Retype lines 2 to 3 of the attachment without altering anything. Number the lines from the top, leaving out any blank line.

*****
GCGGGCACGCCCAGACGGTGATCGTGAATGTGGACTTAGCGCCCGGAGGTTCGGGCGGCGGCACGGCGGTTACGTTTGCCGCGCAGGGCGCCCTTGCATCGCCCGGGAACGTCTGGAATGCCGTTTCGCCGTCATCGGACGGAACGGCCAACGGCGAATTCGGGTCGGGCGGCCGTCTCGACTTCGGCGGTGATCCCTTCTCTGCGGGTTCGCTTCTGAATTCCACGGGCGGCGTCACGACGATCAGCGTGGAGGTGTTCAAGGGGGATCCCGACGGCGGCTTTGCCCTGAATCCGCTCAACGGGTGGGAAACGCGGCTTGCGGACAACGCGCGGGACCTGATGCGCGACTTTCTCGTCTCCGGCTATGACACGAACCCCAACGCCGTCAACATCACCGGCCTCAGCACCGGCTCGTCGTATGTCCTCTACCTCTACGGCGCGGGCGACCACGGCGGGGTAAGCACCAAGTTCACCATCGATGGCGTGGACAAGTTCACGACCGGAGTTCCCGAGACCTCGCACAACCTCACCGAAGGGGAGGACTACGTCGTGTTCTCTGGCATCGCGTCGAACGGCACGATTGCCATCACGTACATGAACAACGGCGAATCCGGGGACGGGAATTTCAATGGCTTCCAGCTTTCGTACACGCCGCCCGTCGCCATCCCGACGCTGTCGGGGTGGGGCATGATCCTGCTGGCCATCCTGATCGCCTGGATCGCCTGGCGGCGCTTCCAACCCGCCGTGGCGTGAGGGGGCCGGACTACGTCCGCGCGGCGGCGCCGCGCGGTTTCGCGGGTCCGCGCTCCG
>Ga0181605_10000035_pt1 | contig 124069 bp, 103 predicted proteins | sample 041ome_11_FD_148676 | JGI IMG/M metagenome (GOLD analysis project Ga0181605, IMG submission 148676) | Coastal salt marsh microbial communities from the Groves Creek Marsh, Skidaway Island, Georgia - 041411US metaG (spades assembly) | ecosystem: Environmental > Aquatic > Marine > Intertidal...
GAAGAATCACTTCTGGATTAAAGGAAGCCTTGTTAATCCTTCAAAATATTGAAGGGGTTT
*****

>Ga0181605_10000035_pt1 | contig 124069 bp, 103 predicted proteins | sample 041ome_11_FD_148676 | JGI IMG/M metagenome (GOLD analysis project Ga0181605, IMG submission 148676) | Coastal salt marsh microbial communities from the Groves Creek Marsh, Skidaway Island, Georgia - 041411US metaG (spades assembly) | ecosystem: Environmental > Aquatic > Marine > Intertidal...
GAAGAATCACTTCTGGATTAAAGGAAGCCTTGTTAATCCTTCAAAATATTGAAGGGGTTT